In June 2017, Riyadh engineered a diplomatic showdown with Qatar, meant to make that small country a vassal state. The showdown backfired, causing a rift with the State Department and Pentagon — if not the White House — and leading Qatar to deepen its ties with Iran and Turkey. That November, the Saudi government effectively kidnapped Lebanon’s prime minister, Saad Hariri, in a dispute over Iranian influence in his country. That gambit, too, backfired, further destabilizing Lebanon and provoking international condemnation.
And on Oct. 2, the Saudi security services reportedly detained — and allegedly murdered — Khashoggi, a fierce critic of the current government, led by Crown Prince Mohammad bin Salman. If the allegations are true, the Saudi regime carried out an extrajudicial killing of an internationally recognized figure in a way that is sure to infuriate Turkey, another regional power. If this is how one of America’s closest friends in the Mideast is behaving, who needs enemies?
Much of Saudi Arabia’s recent behavior has been linked to the rise of Salman, who seems driven by a combination of ambition, arrogance and recklessness. Yet it is not a coincidence that Saudi misdeeds have accumulated at a time when the U.S. is widely seen to be drawing down in the Middle East.
The Saudi invasion of Yemen, for instance, seems to have been motivated by a perception that the Obama administration was no longer committed to containing Iran, so the kingdom would have to do that job itself. The confrontation with Qatar came as the Trump administration — or at least the Trump family — signaled that it was giving Saudi Arabia free rein and retreating from the traditional U.S. role of suppressing, rather than encouraging, fights between its friends.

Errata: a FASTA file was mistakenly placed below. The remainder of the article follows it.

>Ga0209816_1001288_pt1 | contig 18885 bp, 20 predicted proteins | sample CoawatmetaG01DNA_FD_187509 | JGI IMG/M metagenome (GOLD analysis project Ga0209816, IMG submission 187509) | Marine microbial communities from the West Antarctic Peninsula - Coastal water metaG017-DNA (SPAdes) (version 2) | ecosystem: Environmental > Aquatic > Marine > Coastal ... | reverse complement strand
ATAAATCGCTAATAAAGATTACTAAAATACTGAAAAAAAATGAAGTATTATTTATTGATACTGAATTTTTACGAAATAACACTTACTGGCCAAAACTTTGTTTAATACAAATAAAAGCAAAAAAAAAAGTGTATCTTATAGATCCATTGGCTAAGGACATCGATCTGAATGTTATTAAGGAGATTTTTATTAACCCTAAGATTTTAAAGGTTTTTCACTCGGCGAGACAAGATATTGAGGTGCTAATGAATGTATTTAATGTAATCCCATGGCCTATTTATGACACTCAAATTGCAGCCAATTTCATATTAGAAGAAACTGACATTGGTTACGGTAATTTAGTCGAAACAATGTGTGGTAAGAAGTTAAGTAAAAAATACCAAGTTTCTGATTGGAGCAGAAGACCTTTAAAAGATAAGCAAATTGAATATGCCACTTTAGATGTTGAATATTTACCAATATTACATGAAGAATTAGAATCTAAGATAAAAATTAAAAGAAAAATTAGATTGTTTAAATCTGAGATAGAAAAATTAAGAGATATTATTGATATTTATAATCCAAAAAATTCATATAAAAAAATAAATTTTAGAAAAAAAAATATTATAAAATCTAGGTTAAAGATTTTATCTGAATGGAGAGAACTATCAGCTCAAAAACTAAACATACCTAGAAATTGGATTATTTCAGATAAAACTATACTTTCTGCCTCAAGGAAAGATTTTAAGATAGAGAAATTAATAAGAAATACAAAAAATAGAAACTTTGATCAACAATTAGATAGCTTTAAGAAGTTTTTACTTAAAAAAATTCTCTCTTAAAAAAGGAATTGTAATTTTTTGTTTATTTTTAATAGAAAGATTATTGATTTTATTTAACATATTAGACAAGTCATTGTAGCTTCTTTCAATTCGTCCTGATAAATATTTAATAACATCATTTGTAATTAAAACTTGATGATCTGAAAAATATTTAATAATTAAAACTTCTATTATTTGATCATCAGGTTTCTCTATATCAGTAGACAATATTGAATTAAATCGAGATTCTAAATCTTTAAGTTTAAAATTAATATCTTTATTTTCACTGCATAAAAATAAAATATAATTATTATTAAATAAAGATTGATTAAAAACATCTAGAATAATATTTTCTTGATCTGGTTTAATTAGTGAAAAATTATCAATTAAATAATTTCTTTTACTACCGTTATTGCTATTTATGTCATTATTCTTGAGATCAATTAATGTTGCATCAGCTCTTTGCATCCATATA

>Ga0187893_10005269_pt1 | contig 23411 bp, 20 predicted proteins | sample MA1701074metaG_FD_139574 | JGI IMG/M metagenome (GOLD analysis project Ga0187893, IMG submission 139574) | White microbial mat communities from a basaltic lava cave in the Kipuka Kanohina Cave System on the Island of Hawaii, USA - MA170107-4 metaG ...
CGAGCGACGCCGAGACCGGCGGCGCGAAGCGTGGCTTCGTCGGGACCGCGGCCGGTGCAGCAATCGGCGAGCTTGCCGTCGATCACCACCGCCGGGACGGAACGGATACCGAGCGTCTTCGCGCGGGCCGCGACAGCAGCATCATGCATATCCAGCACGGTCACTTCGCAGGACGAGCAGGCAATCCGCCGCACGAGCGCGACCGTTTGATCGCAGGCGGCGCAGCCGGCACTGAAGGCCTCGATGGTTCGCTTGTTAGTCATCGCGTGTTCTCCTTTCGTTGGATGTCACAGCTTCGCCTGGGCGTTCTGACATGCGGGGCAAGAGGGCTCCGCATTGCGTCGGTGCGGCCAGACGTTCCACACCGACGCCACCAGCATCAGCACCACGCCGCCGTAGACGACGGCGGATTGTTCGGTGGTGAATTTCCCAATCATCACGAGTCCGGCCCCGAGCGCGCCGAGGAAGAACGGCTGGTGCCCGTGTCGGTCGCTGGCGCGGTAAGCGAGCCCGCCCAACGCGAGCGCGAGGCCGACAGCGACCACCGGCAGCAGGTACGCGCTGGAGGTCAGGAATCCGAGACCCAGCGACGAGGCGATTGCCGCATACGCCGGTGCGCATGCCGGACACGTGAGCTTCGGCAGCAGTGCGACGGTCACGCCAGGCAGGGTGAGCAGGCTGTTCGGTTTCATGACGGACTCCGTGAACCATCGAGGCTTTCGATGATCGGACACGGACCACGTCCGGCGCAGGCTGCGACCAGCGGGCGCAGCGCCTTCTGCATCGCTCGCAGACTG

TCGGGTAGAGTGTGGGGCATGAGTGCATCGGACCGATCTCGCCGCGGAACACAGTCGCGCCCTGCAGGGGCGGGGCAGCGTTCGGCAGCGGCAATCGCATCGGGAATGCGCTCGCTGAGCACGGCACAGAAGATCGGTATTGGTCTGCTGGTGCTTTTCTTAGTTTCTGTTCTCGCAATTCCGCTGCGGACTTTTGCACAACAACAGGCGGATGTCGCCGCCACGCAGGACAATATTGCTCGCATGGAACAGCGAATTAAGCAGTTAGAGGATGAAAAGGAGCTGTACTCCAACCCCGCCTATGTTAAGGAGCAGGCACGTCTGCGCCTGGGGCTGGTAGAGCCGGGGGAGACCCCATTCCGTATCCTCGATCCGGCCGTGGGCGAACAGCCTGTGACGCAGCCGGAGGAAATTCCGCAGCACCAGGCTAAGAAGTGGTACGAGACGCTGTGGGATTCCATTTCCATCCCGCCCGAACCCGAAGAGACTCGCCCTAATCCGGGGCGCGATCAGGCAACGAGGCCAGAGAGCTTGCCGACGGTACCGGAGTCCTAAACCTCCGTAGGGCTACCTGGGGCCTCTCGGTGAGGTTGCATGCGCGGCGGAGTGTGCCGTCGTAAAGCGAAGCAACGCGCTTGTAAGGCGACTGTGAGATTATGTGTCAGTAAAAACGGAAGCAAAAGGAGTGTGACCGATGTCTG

As the U.S. has pulled back modestly, the Saudis have indeed rushed forward, with mostly lamentable results. It is not pleasing to imagine what a regional order in which Saudi Arabia is more empowered and independent would look like.
This last point touches on one of the dirty secrets of America’s role in the Middle East and other key regions. The U.S. maintains a presence not simply to deter competitors such as Iran, Russia and China. It also manages conflicts between allies — whether Japan and South Korea in East Asia, or Saudi Arabia and its Gulf neighbors — and steers them away from dangerous behavior.
Yet this approach only works if the U.S. is present and committed. If it retreats from the Middle East, it will lose whatever restraining leverage it once had over allies and competitors alike. It will leave behind not tranquility, but a more chaotic, rivalrous environment in which other nations feel forced to fend for themselves.
In fairness, the problem in the Middle East goes well beyond Saudi Arabia. The Gulf monarchies have always feuded bitterly, but what security and diplomatic cooperation they have achieved has come largely because Washington has been there to tamp down competition and provide reassurance. And as aggressive as Iran’s behavior has been in recent years, its rulers still have had to operate in the shadow of American power. Take away that restraining influence, and the upshot will be behavior that is more provocative still.
Americans would not be able, indefinitely, to insulate themselves from the resulting upheaval. As long as energy is traded on a global market and terrorism is an exportable commodity, Middle Eastern chaos will eventually reach out and touch the U.S.
The U.S. is entering a period in which its national security resources will be stretched thin, and there will be continuing calls to withdraw from a region that has been the source of such trouble. But those who advocate retrenchment need to be honest about what will follow: a Middle East even more dangerous than the one we know now.
Bloomberg columnist Hal Brands is the Henry Kissinger distinguished professor at Johns Hopkins University’s School of Advanced International Studies. His newest book is “American Grand Strategy in the Age of Trump.”